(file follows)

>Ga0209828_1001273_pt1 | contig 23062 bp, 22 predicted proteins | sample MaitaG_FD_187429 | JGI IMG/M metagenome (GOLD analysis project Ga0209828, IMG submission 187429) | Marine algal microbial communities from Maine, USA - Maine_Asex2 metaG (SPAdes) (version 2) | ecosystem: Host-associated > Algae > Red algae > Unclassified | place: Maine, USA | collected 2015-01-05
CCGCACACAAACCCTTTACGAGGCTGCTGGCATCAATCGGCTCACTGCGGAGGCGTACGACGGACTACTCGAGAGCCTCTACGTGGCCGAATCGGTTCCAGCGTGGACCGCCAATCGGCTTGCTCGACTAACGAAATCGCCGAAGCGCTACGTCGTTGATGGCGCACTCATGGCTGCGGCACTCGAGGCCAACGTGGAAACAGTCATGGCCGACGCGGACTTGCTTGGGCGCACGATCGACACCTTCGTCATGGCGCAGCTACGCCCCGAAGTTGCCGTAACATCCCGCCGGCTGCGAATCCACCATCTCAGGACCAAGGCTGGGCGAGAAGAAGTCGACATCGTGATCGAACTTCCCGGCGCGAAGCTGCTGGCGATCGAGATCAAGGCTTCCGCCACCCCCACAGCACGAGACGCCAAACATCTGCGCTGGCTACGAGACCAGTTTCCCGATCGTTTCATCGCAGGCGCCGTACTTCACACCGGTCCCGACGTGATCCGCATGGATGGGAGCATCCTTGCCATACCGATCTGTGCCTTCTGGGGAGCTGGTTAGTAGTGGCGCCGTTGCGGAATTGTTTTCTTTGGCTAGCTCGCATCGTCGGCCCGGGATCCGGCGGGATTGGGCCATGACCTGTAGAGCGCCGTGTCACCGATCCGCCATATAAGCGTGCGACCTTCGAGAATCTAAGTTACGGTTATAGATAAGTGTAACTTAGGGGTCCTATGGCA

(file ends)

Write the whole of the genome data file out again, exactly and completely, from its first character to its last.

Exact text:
>Ga0209828_1001273_pt1 | contig 23062 bp, 22 predicted proteins | sample MaitaG_FD_187429 | JGI IMG/M metagenome (GOLD analysis project Ga0209828, IMG submission 187429) | Marine algal microbial communities from Maine, USA - Maine_Asex2 metaG (SPAdes) (version 2) | ecosystem: Host-associated > Algae > Red algae > Unclassified | place: Maine, USA | collected 2015-01-05
CCGCACACAAACCCTTTACGAGGCTGCTGGCATCAATCGGCTCACTGCGGAGGCGTACGACGGACTACTCGAGAGCCTCTACGTGGCCGAATCGGTTCCAGCGTGGACCGCCAATCGGCTTGCTCGACTAACGAAATCGCCGAAGCGCTACGTCGTTGATGGCGCACTCATGGCTGCGGCACTCGAGGCCAACGTGGAAACAGTCATGGCCGACGCGGACTTGCTTGGGCGCACGATCGACACCTTCGTCATGGCGCAGCTACGCCCCGAAGTTGCCGTAACATCCCGCCGGCTGCGAATCCACCATCTCAGGACCAAGGCTGGGCGAGAAGAAGTCGACATCGTGATCGAACTTCCCGGCGCGAAGCTGCTGGCGATCGAGATCAAGGCTTCCGCCACCCCCACAGCACGAGACGCCAAACATCTGCGCTGGCTACGAGACCAGTTTCCCGATCGTTTCATCGCAGGCGCCGTACTTCACACCGGTCCCGACGTGATCCGCATGGATGGGAGCATCCTTGCCATACCGATCTGTGCCTTCTGGGGAGCTGGTTAGTAGTGGCGCCGTTGCGGAATTGTTTTCTTTGGCTAGCTCGCATCGTCGGCCCGGGATCCGGCGGGATTGGGCCATGACCTGTAGAGCGCCGTGTCACCGATCCGCCATATAAGCGTGCGACCTTCGAGAATCTAAGTTACGGTTATAGATAAGTGTAACTTAGGGGTCCTATGGCA